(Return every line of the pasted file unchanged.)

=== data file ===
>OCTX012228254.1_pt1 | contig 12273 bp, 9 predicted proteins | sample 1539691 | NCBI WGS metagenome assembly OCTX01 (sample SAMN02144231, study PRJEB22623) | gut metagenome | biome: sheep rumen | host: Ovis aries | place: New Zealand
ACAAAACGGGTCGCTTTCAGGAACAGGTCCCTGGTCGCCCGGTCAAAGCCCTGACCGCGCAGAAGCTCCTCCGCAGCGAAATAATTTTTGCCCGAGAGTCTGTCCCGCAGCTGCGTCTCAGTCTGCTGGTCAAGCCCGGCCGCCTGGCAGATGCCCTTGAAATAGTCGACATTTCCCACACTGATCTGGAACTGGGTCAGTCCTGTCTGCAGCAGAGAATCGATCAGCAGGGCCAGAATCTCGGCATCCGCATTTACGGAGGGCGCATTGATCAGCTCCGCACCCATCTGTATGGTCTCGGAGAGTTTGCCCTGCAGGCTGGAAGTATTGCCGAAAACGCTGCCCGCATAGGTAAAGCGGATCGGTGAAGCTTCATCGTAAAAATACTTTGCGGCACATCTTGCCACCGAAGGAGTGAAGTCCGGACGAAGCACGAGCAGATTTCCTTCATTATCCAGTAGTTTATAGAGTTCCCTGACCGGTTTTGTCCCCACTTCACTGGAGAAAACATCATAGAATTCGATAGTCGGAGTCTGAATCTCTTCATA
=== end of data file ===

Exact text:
>OCTX012228254.1_pt1 | contig 12273 bp, 9 predicted proteins | sample 1539691 | NCBI WGS metagenome assembly OCTX01 (sample SAMN02144231, study PRJEB22623) | gut metagenome | biome: sheep rumen | host: Ovis aries | place: New Zealand
ACAAAACGGGTCGCTTTCAGGAACAGGTCCCTGGTCGCCCGGTCAAAGCCCTGACCGCGCAGAAGCTCCTCCGCAGCGAAATAATTTTTGCCCGAGAGTCTGTCCCGCAGCTGCGTCTCAGTCTGCTGGTCAAGCCCGGCCGCCTGGCAGATGCCCTTGAAATAGTCGACATTTCCCACACTGATCTGGAACTGGGTCAGTCCTGTCTGCAGCAGAGAATCGATCAGCAGGGCCAGAATCTCGGCATCCGCATTTACGGAGGGCGCATTGATCAGCTCCGCACCCATCTGTATGGTCTCGGAGAGTTTGCCCTGCAGGCTGGAAGTATTGCCGAAAACGCTGCCCGCATAGGTAAAGCGGATCGGTGAAGCTTCATCGTAAAAATACTTTGCGGCACATCTTGCCACCGAAGGAGTGAAGTCCGGACGAAGCACGAGCAGATTTCCTTCATTATCCAGTAGTTTATAGAGTTCCCTGACCGGTTTTGTCCCCACTTCACTGGAGAAAACATCATAGAATTCGATAGTCGGAGTCTGAATCTCTTCATA